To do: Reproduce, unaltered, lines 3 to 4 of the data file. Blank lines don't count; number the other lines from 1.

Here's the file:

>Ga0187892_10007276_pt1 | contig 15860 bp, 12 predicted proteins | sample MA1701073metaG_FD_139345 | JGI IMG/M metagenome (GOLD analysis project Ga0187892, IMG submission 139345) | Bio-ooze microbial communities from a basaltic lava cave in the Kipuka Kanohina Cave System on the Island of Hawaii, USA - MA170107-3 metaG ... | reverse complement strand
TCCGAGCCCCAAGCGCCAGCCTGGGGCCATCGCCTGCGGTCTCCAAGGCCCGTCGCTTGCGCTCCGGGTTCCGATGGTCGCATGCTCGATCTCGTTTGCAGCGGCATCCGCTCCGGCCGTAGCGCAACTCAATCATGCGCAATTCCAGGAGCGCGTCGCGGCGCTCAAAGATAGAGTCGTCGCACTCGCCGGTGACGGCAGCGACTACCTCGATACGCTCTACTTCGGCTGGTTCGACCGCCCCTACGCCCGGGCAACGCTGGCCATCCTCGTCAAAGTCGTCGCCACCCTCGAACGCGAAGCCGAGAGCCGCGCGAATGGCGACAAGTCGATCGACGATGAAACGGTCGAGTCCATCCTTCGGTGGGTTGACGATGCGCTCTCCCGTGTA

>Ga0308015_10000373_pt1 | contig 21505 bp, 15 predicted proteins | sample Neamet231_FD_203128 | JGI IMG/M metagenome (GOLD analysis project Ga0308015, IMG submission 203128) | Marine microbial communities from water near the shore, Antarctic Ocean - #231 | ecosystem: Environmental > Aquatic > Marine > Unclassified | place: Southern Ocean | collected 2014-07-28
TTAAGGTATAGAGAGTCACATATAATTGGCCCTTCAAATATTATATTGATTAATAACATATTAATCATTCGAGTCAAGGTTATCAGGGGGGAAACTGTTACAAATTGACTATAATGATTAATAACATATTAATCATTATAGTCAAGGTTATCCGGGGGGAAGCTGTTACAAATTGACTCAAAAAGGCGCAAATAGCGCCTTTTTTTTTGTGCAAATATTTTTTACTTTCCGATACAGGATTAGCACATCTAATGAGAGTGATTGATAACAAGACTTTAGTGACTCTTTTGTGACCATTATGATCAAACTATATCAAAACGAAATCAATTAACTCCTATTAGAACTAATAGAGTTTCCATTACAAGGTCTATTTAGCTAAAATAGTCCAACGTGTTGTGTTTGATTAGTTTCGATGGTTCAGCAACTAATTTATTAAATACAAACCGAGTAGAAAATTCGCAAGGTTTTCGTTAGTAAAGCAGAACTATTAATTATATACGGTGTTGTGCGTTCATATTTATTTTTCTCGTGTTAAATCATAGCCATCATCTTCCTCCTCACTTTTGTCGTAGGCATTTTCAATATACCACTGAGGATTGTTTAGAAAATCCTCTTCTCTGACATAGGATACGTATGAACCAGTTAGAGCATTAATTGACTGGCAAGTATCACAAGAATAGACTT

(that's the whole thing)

>Ga0308015_10000373_pt1 | contig 21505 bp, 15 predicted proteins | sample Neamet231_FD_203128 | JGI IMG/M metagenome (GOLD analysis project Ga0308015, IMG submission 203128) | Marine microbial communities from water near the shore, Antarctic Ocean - #231 | ecosystem: Environmental > Aquatic > Marine > Unclassified | place: Southern Ocean | collected 2014-07-28
TTAAGGTATAGAGAGTCACATATAATTGGCCCTTCAAATATTATATTGATTAATAACATATTAATCATTCGAGTCAAGGTTATCAGGGGGGAAACTGTTACAAATTGACTATAATGATTAATAACATATTAATCATTATAGTCAAGGTTATCCGGGGGGAAGCTGTTACAAATTGACTCAAAAAGGCGCAAATAGCGCCTTTTTTTTTGTGCAAATATTTTTTACTTTCCGATACAGGATTAGCACATCTAATGAGAGTGATTGATAACAAGACTTTAGTGACTCTTTTGTGACCATTATGATCAAACTATATCAAAACGAAATCAATTAACTCCTATTAGAACTAATAGAGTTTCCATTACAAGGTCTATTTAGCTAAAATAGTCCAACGTGTTGTGTTTGATTAGTTTCGATGGTTCAGCAACTAATTTATTAAATACAAACCGAGTAGAAAATTCGCAAGGTTTTCGTTAGTAAAGCAGAACTATTAATTATATACGGTGTTGTGCGTTCATATTTATTTTTCTCGTGTTAAATCATAGCCATCATCTTCCTCCTCACTTTTGTCGTAGGCATTTTCAATATACCACTGAGGATTGTTTAGAAAATCCTCTTCTCTGACATAGGATACGTATGAACCAGTTAGAGCATTAATTGACTGGCAAGTATCACAAGAATAGACTT